VICTORIA PARK UNDER RECONSTRUCTION: Beavers are a common sight on the river in Saskatoon but there seems to be a particularly industrious clan that has moved into Victoria Park. They've built a home practically on the doorstep of the Racing and Canoe Club and have been felling trees at an impressive rate. Many of the downed trees are close to the riverbank but the beavers have also made a start on a number of huge trees further into the park, pushing the city to put protective wire fencing around some of them.
ANOTHER HISTORIC LANDMARK COMING DOWN: It's been a bad time for historic Saskatoon buildings. The century-old Farnam Block and the Barbie Doll-sized "Merry Mansion" next door, have lost their battle with Father Time, and now the iconic agricultural landmark, the former Quaker Oats Mill, is also coming down. The plant was built by the Saskatoon Milling Company in 1909 at Avenue N and 18th Street, and was taken over by the Quaker Oats company in 1912. It closed in 1972 and was later operated by its current owners, Parrish and Heimbecker, another grain milling company that, coincidently, also began operating in 1909. While much of the mill remains standing for now, demolition is quickly proceeding at the north end of the complex. Human history buffs will not be the only ones sad to lose the old mill. It has also been home to countless generations of pigeons that live in the nooks and crannies and grow plump from the grain that gets dropped along its way into the plant.
Passersby leave personal remembrances Monday night on posters outside what is left of the former Lydia's Pub
FARNAM FAREWELL: If you'd hoped to get a souvenir photo of a pair of Saskatoon landmarks before they're demolished, you're too late. Demolition began in earnest on the Farnam Block at dusk on Monday, Mar. 16, while the iconic "Merry Mansion" next door was flattened Friday, Mar. 13. The Farnam Block was built by Arlington Ingalls Farnam, an early Saskatoon real estate speculator, who put up the impressive brick apartment and commercial building at the corner of Broadway and 11th Street back in 1912. The Farnam Block, with 10 apartments, along with commercial businesses on the main floor and in quaint, below-street-level shops, has been a prominent anchor of Broadway Avenue. In later years it became better known as home for entertainment businesses, most recently Lydia's Pub; venues that helped kick-start careers of many local musicians, ranging from a young Joni Mitchell to the Sheepdogs. The current Farnam Block owners also owned the tiny house, cum store, located immediately West on 11th Street. The pint-sized building was labelled as the Merry Mansion in a song by Humphrey and the Dumptrucks. Future plans for the site have not yet been announced, but don't be surprised if (at least temporarily), in the words of Joni Mitchell, they paved paradise and put up a parking lot.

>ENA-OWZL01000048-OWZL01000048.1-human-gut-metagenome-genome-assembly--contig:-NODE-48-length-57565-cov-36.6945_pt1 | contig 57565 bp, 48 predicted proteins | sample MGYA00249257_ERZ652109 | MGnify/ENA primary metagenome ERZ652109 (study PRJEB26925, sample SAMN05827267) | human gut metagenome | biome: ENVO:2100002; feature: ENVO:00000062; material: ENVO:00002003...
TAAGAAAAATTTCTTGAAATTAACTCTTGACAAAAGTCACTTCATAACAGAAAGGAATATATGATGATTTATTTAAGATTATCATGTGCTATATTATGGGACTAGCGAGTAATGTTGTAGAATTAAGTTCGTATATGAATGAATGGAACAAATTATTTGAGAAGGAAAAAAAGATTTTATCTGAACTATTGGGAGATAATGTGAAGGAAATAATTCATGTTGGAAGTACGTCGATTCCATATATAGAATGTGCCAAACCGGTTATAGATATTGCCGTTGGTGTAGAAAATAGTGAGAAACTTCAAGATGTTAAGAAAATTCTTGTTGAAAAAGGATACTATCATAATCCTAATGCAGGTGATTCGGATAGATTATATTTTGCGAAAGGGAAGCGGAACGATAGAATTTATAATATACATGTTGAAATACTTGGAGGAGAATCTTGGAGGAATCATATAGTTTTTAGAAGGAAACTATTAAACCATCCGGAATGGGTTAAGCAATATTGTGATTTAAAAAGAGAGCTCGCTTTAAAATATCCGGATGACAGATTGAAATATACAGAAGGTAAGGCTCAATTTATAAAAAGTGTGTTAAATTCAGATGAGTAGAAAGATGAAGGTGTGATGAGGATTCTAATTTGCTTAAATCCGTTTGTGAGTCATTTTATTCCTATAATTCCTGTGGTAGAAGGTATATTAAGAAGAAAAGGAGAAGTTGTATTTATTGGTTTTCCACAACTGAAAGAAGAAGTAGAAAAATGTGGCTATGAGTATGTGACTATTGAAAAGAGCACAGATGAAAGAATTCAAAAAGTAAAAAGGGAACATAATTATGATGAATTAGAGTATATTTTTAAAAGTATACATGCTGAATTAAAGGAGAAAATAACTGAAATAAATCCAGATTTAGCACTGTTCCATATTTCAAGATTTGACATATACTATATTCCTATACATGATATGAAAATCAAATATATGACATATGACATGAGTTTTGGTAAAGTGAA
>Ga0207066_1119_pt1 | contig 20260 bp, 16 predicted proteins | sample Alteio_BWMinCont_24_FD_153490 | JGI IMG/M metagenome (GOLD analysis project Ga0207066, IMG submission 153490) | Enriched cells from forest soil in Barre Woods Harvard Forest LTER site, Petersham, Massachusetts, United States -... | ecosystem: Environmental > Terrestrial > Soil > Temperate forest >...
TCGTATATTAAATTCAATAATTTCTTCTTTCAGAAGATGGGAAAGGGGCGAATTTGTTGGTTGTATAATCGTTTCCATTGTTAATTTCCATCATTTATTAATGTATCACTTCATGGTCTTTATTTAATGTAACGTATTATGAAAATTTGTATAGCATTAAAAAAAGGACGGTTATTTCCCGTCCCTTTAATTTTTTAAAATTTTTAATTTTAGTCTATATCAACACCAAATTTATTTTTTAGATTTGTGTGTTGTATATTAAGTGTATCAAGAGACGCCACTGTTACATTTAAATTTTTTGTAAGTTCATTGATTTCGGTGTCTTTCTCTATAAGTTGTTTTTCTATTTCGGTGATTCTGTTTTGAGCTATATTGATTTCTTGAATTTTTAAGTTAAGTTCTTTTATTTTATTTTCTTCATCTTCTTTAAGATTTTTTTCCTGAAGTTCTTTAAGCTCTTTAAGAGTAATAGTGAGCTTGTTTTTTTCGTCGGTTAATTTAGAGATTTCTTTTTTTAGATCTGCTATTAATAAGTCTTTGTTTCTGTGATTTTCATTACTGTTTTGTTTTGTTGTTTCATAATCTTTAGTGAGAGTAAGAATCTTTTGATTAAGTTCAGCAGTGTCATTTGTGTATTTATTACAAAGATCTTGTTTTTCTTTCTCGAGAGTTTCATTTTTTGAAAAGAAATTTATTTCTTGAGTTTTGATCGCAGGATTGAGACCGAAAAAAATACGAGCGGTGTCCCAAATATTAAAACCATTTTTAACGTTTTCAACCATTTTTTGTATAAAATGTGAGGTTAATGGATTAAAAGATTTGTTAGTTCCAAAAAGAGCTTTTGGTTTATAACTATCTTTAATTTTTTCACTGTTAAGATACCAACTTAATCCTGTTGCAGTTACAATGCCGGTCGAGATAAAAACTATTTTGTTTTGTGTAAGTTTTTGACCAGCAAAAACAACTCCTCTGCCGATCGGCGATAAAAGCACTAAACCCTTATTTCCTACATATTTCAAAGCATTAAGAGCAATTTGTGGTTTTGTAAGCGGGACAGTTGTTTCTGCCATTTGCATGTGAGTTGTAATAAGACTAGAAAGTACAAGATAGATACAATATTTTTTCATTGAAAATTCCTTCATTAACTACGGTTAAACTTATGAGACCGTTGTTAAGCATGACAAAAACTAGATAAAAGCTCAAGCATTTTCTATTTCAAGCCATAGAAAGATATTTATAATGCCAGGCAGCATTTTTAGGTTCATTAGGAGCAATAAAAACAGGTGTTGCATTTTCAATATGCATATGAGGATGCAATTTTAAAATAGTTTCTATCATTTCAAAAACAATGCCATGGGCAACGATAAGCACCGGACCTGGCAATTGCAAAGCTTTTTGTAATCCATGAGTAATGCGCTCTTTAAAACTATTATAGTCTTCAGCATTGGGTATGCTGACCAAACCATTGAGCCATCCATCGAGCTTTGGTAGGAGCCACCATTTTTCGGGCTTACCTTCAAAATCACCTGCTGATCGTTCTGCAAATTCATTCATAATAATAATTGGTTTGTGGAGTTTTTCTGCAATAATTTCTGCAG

LOVE IS IN THE AIR: Aside from the riverbank, Saskatoon is not exactly known for having any natural, dramatic lookout points where young lovers can go to gaze out on the world and dream about tomorrow. However, countless couples have compensated for more than a century by adopting a man-made structure that offers one of the best views in the city -- the CPR bridge. Built in 1908 and with the pedestrian walkway added a year later, the bridge offers a panoramic view of the weir, the university and the downtown, and a tempting place to leave a permanent reminder of one's true love. (NOTE: The love locks have since been removed, having fallen prey to the city's spring cleaning crew.
DAYS OF OUR LIVES: People may not be crazy about Saskatchewan winters but try being a bird, like the flocks of pigeons that make their home on Saskatoon's bridges and buildings; spending most of the time huddling in the cold, freezing their butts off, waiting for the occasional mild day when they can thaw out before the snow and frigid temperatures settle back in again.
GRAFFITI WARS: There's a non-stop battle raging throughout Saskatoon for "artistic" control of prime public real estate. You may not witness it happening but it's going on constantly, usually at night, but by day you will see the aftermath almost anywhere you look throughout the city. It's a multi-foe battle being waged between numerous graffiti artists, the police and the workers tasked with the never-ending job of painting over the art or eyesore, depending upon one's perspective. Judging by the amount of graffiti on Saskatoon's bridges, walls, buildings, fences, etc., it's clear the battle is not being won by the police or the cleanup crews. Even the taggers are in conflict, not being content to leave other's work alone, they feel compelled to deface that as well. The photos below are from one popular graffiti location, the support pillar on the eastern end of the railway trestle adjacent to the weir. They show the results of the ongoing nocturnal battle that's taken place from mid-2011 to the present, and the incarnations the pillar has been through during that time. (Click on photos to enlarge)
COULD ONE OF SASKATCHEWAN'S LEAST POPULAR BERRIES BE THE NEXT SUPERFRUIT?: Buffaloberries (AKA bullberries) have been used for food and medicinal purposes by First Nations people for centuries. The berries make delicious pies, jelly, syrup and wine, and while they are plentiful in Saskatchewan, many people are unfamiliar with them. Others who are aware, often ignore them because they are tart when eaten raw, and picking them is tricky -- like plucking a porcupine. Researchers have been studying the bright red berry and its potential health benefits, and it's being touted by some as the next superfruit.